Host-microbiome interactions in distinct subsets of preterm labor and birth

Jose Galaz, Roberto Romero, Jonathan M. Greenberg, Kevin R. Theis, Marcia Arenas-Hernandez, Yi Xu, Marcelo Farias-Jofre, Derek Miller, Tomi Kanninen, Valeria Garcia-Flores, Nardhy Gomez-Lopez

Research output: Contribution to journalArticlepeer-review

2 Scopus citations


Preterm birth, the leading cause of perinatal morbidity, often follows premature labor, a syndrome whose prevention remains a challenge. To better understand the relationship between premature labor and host-microbiome interactions, we conducted a mechanistic investigation using three preterm birth models. We report that intra-amniotic delivery of LPS triggers inflammatory responses in the amniotic cavity and cervico-vaginal microenvironment, causing vaginal microbiome changes and signs of active labor. Intra-amniotic IL-1α delivery causes a moderate inflammatory response in the amniotic cavity but increasing inflammation in the cervico-vaginal space, leading to vaginal microbiome disruption and signs of active labor. Conversely, progesterone action blockade by RU-486 triggers local immune responses accompanying signs of active labor without altering the vaginal microbiome. Preterm labor facilitates ascension of cervico-vaginal bacteria into the amniotic cavity, regardless of stimulus. This study provides compelling mechanistic insights into the dynamic host-microbiome interactions within the cervico-vaginal microenvironment that accompany premature labor and birth.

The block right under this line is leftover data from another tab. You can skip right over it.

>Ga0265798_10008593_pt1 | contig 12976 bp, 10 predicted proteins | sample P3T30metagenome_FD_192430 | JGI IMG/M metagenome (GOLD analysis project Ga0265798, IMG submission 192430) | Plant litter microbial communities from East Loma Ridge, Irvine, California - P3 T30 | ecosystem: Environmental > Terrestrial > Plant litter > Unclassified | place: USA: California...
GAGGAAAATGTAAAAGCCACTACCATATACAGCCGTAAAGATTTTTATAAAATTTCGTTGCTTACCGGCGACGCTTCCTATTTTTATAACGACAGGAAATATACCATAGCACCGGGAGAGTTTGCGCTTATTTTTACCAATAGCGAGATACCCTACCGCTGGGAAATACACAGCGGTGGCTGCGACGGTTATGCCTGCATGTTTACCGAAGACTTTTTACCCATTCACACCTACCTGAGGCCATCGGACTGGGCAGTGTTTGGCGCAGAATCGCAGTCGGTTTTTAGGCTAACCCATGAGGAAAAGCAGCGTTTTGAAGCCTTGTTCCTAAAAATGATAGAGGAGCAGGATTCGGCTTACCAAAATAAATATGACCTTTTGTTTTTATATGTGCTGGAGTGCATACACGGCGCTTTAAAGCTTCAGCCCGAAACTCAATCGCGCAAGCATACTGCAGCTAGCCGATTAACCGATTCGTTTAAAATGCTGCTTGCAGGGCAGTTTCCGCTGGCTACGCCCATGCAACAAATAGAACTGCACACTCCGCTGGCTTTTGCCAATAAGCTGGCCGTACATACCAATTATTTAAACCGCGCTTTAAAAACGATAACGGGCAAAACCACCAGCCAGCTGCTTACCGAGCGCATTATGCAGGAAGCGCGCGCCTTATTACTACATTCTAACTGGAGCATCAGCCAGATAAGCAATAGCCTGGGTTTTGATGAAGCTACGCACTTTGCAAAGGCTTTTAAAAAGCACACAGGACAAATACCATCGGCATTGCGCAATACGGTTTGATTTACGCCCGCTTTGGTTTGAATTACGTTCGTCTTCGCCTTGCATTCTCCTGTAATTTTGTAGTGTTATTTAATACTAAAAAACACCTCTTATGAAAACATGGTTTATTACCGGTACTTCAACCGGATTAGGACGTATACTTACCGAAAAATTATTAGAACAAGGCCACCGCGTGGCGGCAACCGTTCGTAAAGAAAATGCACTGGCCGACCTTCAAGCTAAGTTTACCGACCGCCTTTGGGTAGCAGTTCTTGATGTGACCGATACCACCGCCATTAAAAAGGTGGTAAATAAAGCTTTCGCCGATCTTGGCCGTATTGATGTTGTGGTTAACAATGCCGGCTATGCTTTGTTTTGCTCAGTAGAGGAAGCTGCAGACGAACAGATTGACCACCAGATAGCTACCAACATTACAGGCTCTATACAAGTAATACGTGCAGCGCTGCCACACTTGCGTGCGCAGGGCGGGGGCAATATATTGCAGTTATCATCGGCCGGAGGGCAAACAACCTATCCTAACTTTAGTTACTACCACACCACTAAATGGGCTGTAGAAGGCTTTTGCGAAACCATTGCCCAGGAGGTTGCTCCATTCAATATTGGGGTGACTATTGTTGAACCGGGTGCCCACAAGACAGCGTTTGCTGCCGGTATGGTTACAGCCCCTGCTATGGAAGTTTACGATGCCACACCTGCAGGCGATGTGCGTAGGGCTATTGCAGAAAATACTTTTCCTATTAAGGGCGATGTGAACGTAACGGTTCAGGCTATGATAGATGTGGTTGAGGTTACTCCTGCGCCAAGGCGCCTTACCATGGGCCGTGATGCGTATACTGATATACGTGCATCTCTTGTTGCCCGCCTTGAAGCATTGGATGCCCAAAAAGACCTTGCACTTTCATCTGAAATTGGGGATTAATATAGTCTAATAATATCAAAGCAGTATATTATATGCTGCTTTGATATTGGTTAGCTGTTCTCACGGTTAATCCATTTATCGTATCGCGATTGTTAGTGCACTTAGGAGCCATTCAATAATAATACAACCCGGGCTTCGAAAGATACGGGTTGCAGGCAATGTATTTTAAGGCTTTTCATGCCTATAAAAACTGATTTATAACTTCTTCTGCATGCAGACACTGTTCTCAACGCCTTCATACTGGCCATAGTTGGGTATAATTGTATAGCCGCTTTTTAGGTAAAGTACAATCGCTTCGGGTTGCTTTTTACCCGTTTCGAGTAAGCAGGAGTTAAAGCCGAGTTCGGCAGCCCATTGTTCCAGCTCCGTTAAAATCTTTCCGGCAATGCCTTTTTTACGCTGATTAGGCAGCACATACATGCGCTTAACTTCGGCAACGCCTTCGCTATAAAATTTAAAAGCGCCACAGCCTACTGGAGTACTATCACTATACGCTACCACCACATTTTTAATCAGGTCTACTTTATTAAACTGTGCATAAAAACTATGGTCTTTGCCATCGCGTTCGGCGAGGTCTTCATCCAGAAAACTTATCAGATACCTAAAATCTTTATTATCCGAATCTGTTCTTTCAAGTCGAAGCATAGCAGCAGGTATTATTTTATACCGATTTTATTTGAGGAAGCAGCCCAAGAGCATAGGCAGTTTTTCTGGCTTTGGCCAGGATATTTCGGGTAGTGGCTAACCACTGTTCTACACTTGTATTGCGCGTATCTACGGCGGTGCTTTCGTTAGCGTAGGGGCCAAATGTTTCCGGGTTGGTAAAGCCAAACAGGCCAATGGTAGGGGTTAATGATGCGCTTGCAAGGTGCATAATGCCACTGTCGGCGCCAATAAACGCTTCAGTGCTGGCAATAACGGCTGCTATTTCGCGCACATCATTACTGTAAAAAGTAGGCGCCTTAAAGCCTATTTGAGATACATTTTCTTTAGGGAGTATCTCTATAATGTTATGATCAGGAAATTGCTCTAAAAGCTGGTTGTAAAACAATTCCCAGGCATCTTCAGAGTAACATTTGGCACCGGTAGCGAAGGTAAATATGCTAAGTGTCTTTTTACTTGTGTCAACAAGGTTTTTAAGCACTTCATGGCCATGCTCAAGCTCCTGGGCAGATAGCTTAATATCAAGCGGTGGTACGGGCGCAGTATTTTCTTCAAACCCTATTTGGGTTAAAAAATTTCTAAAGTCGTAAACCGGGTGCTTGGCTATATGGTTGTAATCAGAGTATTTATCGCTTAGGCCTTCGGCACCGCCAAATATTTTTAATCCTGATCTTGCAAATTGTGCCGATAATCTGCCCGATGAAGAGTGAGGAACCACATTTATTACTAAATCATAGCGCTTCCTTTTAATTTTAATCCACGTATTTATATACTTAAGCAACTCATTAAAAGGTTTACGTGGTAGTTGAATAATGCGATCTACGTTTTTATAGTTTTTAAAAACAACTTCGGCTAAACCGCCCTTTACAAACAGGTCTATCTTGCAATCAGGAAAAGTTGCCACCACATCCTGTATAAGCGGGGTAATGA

Original languageEnglish
Article number108341
Issue number12
StatePublished - Dec 15 2023


  • Cell
  • Microbiome
  • Women's health


Dive into the research topics of 'Host-microbiome interactions in distinct subsets of preterm labor and birth'. Together they form a unique fingerprint.

Cite this